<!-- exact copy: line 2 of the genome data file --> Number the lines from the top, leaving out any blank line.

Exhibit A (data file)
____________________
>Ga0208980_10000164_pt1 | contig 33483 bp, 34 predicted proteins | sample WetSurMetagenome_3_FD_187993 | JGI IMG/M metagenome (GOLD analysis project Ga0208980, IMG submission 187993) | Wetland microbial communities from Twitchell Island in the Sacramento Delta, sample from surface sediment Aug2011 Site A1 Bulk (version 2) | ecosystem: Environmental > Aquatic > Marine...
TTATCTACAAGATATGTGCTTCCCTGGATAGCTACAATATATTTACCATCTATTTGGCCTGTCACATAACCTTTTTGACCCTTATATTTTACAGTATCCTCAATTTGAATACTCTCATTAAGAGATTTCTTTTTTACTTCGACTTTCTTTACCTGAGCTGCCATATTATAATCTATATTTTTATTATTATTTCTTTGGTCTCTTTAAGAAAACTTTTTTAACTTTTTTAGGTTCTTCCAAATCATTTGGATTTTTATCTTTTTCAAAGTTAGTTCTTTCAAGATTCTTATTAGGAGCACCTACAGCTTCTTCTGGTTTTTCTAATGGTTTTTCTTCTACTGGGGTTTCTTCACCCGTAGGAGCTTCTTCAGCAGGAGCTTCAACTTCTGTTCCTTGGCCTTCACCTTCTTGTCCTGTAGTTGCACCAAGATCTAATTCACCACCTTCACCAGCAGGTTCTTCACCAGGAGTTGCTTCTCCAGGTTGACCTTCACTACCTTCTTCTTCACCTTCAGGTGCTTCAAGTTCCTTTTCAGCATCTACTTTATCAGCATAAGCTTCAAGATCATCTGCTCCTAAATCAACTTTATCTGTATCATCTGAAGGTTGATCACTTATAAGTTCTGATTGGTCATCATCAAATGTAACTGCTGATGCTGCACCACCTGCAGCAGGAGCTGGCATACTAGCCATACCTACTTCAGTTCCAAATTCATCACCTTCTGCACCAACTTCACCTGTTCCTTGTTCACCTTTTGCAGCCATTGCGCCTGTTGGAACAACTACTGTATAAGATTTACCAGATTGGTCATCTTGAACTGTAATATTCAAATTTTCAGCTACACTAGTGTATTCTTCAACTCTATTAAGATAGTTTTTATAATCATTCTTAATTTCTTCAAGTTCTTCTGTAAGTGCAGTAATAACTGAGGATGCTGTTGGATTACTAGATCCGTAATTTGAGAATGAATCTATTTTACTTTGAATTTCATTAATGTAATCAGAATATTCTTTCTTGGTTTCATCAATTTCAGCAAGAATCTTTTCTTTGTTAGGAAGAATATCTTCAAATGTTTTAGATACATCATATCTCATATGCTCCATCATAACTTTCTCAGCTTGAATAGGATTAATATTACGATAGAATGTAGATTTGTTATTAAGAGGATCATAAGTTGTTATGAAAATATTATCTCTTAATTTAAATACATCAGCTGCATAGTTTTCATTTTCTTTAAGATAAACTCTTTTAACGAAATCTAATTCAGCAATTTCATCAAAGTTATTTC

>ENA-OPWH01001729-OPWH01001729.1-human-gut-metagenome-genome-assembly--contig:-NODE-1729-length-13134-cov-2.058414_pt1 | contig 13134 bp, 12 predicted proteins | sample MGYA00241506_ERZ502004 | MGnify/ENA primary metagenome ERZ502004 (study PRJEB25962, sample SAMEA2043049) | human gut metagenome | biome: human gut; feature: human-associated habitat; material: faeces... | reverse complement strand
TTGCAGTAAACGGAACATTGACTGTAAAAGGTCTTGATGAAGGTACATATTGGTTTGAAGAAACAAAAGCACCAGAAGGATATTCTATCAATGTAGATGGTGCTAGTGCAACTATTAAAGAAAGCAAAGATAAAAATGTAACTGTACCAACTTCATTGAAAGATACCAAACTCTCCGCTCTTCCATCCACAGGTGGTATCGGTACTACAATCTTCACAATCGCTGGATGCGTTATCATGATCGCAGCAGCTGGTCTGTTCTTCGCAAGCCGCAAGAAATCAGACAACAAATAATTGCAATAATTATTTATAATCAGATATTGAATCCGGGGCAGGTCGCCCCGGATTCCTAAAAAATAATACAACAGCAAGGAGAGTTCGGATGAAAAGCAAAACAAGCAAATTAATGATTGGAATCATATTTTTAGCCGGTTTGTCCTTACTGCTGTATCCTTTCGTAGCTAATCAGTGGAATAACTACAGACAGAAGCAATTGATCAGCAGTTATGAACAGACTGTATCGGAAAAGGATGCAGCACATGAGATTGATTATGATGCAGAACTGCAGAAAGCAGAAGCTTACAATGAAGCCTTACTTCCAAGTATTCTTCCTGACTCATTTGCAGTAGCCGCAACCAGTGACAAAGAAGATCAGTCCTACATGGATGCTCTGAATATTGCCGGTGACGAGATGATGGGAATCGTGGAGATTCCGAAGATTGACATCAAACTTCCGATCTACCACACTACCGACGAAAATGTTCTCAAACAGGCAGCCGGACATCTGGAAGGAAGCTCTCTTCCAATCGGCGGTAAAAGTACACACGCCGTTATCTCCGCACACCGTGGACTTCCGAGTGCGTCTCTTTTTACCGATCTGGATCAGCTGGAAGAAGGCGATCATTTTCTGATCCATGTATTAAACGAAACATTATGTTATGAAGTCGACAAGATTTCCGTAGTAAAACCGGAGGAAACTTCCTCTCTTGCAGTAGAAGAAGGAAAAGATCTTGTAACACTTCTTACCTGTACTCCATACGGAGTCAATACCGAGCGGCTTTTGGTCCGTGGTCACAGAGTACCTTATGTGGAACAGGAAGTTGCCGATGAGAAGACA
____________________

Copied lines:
TTATCTACAAGATATGTGCTTCCCTGGATAGCTACAATATATTTACCATCTATTTGGCCTGTCACATAACCTTTTTGACCCTTATATTTTACAGTATCCTCAATTTGAATACTCTCATTAAGAGATTTCTTTTTTACTTCGACTTTCTTTACCTGAGCTGCCATATTATAATCTATATTTTTATTATTATTTCTTTGGTCTCTTTAAGAAAACTTTTTTAACTTTTTTAGGTTCTTCCAAATCATTTGGATTTTTATCTTTTTCAAAGTTAGTTCTTTCAAGATTCTTATTAGGAGCACCTACAGCTTCTTCTGGTTTTTCTAATGGTTTTTCTTCTACTGGGGTTTCTTCACCCGTAGGAGCTTCTTCAGCAGGAGCTTCAACTTCTGTTCCTTGGCCTTCACCTTCTTGTCCTGTAGTTGCACCAAGATCTAATTCACCACCTTCACCAGCAGGTTCTTCACCAGGAGTTGCTTCTCCAGGTTGACCTTCACTACCTTCTTCTTCACCTTCAGGTGCTTCAAGTTCCTTTTCAGCATCTACTTTATCAGCATAAGCTTCAAGATCATCTGCTCCTAAATCAACTTTATCTGTATCATCTGAAGGTTGATCACTTATAAGTTCTGATTGGTCATCATCAAATGTAACTGCTGATGCTGCACCACCTGCAGCAGGAGCTGGCATACTAGCCATACCTACTTCAGTTCCAAATTCATCACCTTCTGCACCAACTTCACCTGTTCCTTGTTCACCTTTTGCAGCCATTGCGCCTGTTGGAACAACTACTGTATAAGATTTACCAGATTGGTCATCTTGAACTGTAATATTCAAATTTTCAGCTACACTAGTGTATTCTTCAACTCTATTAAGATAGTTTTTATAATCATTCTTAATTTCTTCAAGTTCTTCTGTAAGTGCAGTAATAACTGAGGATGCTGTTGGATTACTAGATCCGTAATTTGAGAATGAATCTATTTTACTTTGAATTTCATTAATGTAATCAGAATATTCTTTCTTGGTTTCATCAATTTCAGCAAGAATCTTTTCTTTGTTAGGAAGAATATCTTCAAATGTTTTAGATACATCATATCTCATATGCTCCATCATAACTTTCTCAGCTTGAATAGGATTAATATTACGATAGAATGTAGATTTGTTATTAAGAGGATCATAAGTTGTTATGAAAATATTATCTCTTAATTTAAATACATCAGCTGCATAGTTTTCATTTTCTTTAAGATAAACTCTTTTAACGAAATCTAATTCAGCAATTTCATCAAAGTTATTTC